The Marilyn Manson Family Portraits

When I first moved across the country to live in Portland, Oregon, I couldn’t afford to go back to visit my family for six months, which was probably the longest time we had ever been apart. Though we’ve moved many places far away, we were almost always together as a unit.

During one of the phone conversations leading up to my visit, where my mom quizzed me about what I wanted to eat, she mentioned that she had scheduled a date at the local photography studio to have a family portrait taken.

We hadn’t had one done since I was a teenager, shortly before my grandmother died. She had a terminal illness and knew she was dying but wanted one last photo of our family all together. I was sixteen at the time and so hungover that I had to sit down midway through the photo session because I thought I was going to pass out. (My grandmother asked my mom and dad if there was a possibility that I was pregnant.) My brother Randall and sister Karla were wee—ages six and eight—full of gapped teeth, and my brother had a summer crew cut that was growing out.

Now Karla and Randall were in high school, and my mom said my brother was seriously resisting the family portraits. He was fifteen, had grown his hair out, and dressed like his favorite musician Marilyn Manson, who he had seen in concert multiple times. After getting off the phone with my mom, I told my friend Susan that my brother didn’t want to dress up for family portraits. She came up with the brilliant suggestion of us all wearing Marilyn Manson T-shirts since my brother had so many.

Once I flew home to see my family, I jokingly mentioned this to my mother, and my brother was on fire with this idea. He insisted we do it and my mom picked through the closet full of Halloween costumes and found some wigs to go along with the T-shirts that Randall had selected.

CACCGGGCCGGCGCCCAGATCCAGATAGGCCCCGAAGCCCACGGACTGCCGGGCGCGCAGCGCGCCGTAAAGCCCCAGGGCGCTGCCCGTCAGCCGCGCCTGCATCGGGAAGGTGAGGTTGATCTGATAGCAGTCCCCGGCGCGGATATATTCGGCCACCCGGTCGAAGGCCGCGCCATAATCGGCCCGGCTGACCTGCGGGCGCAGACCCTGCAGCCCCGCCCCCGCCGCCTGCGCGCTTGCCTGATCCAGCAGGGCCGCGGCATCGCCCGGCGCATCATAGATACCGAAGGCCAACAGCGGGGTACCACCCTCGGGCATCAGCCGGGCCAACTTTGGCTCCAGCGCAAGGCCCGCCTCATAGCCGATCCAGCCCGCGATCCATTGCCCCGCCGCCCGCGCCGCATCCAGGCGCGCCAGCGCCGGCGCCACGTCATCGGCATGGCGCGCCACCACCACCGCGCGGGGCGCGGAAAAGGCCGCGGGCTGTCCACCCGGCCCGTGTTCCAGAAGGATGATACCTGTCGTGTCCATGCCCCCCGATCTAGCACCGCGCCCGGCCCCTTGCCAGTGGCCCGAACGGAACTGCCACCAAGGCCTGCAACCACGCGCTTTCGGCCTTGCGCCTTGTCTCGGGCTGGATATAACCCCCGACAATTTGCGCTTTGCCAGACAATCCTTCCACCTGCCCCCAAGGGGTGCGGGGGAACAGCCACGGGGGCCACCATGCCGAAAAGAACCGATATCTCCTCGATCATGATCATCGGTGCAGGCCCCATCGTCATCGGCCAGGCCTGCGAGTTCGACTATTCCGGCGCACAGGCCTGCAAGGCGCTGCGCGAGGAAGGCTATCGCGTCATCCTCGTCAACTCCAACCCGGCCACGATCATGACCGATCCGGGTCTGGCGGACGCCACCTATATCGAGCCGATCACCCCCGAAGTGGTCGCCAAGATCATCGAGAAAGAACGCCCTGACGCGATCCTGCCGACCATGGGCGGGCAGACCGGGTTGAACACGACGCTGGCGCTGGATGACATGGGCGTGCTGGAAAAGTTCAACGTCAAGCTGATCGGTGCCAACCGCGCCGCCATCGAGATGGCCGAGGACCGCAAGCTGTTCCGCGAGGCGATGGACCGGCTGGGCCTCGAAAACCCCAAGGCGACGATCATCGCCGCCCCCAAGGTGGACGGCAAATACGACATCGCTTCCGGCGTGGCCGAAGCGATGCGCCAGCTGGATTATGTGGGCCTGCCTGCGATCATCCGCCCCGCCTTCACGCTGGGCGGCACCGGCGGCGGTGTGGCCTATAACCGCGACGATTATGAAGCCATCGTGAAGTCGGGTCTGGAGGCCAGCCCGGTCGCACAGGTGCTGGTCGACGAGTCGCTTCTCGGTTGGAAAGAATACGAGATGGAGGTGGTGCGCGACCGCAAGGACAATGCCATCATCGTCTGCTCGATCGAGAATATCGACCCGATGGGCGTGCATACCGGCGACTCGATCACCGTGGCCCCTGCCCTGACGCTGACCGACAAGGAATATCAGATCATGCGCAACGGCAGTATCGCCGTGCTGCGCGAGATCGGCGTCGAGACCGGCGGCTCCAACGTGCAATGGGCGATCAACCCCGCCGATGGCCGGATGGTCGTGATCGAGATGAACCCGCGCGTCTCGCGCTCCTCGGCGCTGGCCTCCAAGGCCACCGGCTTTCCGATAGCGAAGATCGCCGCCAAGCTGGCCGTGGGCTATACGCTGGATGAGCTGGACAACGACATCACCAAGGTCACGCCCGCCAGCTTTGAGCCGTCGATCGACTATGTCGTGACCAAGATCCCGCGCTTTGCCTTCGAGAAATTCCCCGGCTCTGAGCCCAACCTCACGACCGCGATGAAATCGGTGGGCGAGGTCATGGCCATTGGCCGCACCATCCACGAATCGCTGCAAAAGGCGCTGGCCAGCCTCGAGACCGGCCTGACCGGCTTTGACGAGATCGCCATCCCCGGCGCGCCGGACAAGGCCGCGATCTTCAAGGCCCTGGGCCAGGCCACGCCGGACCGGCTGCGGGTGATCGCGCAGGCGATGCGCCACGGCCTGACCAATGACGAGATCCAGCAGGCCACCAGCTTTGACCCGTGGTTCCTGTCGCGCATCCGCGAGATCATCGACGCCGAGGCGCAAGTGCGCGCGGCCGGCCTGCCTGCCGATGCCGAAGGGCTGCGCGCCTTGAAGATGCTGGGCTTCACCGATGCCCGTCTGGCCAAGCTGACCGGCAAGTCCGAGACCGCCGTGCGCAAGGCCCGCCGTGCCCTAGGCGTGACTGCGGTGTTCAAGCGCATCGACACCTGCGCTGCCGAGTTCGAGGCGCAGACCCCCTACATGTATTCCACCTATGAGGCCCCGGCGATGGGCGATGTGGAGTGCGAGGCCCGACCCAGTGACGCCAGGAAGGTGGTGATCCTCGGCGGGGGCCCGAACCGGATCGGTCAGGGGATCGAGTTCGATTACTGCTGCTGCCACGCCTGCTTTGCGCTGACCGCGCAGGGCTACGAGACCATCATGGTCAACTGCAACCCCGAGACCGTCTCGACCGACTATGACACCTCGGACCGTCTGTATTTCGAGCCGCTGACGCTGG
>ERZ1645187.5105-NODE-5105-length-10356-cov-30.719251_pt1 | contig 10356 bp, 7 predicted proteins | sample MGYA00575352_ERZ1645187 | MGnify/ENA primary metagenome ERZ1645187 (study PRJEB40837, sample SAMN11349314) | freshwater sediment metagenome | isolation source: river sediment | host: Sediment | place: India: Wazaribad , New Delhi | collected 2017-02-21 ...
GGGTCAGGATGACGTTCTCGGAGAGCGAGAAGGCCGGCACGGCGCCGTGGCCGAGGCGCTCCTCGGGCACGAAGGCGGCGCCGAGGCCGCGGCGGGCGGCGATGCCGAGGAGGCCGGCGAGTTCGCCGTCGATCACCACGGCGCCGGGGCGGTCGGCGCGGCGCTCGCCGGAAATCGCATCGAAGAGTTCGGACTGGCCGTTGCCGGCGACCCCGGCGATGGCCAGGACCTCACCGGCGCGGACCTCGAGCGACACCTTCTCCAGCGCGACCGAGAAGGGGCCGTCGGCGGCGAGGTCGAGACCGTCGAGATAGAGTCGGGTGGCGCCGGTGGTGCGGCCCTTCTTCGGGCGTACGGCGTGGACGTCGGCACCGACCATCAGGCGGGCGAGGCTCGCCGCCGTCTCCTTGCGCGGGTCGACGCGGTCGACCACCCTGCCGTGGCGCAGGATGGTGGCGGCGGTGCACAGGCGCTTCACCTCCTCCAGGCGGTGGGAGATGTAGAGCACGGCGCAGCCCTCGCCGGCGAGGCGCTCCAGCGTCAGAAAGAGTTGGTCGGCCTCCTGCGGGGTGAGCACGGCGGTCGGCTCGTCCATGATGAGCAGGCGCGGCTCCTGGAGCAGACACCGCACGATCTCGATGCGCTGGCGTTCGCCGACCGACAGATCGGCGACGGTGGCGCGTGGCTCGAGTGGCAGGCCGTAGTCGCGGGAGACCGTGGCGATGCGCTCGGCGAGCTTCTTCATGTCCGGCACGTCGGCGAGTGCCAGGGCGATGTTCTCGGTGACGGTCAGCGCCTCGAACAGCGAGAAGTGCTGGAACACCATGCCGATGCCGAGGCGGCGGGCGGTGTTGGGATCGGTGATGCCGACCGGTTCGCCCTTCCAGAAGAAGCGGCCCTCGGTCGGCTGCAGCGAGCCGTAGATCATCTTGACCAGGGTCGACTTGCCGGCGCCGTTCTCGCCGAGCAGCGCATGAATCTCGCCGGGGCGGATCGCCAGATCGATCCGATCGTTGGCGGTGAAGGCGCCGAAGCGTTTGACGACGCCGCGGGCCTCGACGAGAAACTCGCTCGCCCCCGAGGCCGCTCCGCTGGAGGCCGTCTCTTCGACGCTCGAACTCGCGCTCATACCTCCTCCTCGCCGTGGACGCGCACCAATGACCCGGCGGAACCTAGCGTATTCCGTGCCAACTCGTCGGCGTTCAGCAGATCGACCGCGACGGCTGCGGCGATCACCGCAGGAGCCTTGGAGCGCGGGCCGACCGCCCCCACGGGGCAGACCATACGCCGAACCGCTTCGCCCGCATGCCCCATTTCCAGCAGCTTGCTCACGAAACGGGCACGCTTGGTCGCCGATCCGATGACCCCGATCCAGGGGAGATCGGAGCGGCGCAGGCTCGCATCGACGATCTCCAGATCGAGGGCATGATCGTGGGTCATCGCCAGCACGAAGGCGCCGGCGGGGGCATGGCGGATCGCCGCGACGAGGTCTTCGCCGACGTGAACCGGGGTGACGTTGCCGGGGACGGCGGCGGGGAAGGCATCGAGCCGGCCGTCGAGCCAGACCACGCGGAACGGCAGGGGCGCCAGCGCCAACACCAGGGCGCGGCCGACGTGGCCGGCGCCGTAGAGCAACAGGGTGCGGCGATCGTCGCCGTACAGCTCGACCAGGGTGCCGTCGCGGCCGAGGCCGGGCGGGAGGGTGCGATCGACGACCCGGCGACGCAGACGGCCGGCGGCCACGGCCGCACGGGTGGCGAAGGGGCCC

My father didn’t like the idea of the joke photo, and we drove to the photography studio in our good clothes with the Marilyn Manson T-shirts, leopard gloves, and wigs stashed in a bag.

Our first photo was formal with us kids grouped around a sitting Mom and Dad under the bright lights and umbrellas. That didn’t take too long, maybe ten minutes. And then my mom said to our photographer, “Okay, you’re going to think this is weird, but…,” and she laid out what we wanted to do. I think the photographer had been bored before, going by the “Greats,” “Just one more shot,” and so on that she let out, but now she got really excited.

“I know the perfect place—do you mind driving somewhere?—it’ll be like an album cover.”

It was January in Iowa, which means freezing or below, and we found ourselves in front of a half-destroyed building in just our Marilyn Manson T-shirts and other street clothes. My mom and dad both put on wigs and Kristi brought along the serial killer paperback that she was reading as a prop. With leopard gloves dispersed so we could each wear one, we huddled together for warmth while trying to strike band poses. My dad really started getting into it now and cadged a pack of cigarettes off one of us to roll up in his shirtsleeve and look more badass.